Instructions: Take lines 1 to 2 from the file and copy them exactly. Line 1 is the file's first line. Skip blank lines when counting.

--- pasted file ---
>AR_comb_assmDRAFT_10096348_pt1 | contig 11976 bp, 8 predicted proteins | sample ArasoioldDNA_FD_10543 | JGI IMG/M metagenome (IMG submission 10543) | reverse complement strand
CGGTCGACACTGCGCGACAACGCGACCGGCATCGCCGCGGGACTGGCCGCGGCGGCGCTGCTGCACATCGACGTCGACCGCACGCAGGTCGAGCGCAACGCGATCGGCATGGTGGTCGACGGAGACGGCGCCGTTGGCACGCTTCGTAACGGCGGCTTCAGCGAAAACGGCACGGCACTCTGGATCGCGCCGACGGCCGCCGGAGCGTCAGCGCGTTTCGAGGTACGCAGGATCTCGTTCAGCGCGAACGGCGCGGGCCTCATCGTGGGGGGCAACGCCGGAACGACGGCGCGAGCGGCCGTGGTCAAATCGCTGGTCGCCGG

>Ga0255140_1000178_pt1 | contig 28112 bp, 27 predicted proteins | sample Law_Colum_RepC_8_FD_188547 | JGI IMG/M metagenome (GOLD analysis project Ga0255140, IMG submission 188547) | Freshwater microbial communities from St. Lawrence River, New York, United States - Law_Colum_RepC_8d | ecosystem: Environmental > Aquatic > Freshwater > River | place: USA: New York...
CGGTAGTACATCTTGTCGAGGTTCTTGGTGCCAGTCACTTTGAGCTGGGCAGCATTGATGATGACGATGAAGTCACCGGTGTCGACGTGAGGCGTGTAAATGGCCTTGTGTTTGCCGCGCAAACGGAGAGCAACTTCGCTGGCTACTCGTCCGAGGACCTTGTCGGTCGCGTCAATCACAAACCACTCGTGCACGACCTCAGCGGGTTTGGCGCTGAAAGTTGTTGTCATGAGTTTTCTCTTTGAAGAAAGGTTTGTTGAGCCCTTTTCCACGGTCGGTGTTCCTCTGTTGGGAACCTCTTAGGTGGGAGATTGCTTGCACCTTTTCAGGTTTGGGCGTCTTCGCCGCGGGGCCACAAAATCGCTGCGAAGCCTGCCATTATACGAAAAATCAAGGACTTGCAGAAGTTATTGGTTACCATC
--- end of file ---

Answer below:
>AR_comb_assmDRAFT_10096348_pt1 | contig 11976 bp, 8 predicted proteins | sample ArasoioldDNA_FD_10543 | JGI IMG/M metagenome (IMG submission 10543) | reverse complement strand
CGGTCGACACTGCGCGACAACGCGACCGGCATCGCCGCGGGACTGGCCGCGGCGGCGCTGCTGCACATCGACGTCGACCGCACGCAGGTCGAGCGCAACGCGATCGGCATGGTGGTCGACGGAGACGGCGCCGTTGGCACGCTTCGTAACGGCGGCTTCAGCGAAAACGGCACGGCACTCTGGATCGCGCCGACGGCCGCCGGAGCGTCAGCGCGTTTCGAGGTACGCAGGATCTCGTTCAGCGCGAACGGCGCGGGCCTCATCGTGGGGGGCAACGCCGGAACGACGGCGCGAGCGGCCGTGGTCAAATCGCTGGTCGCCGG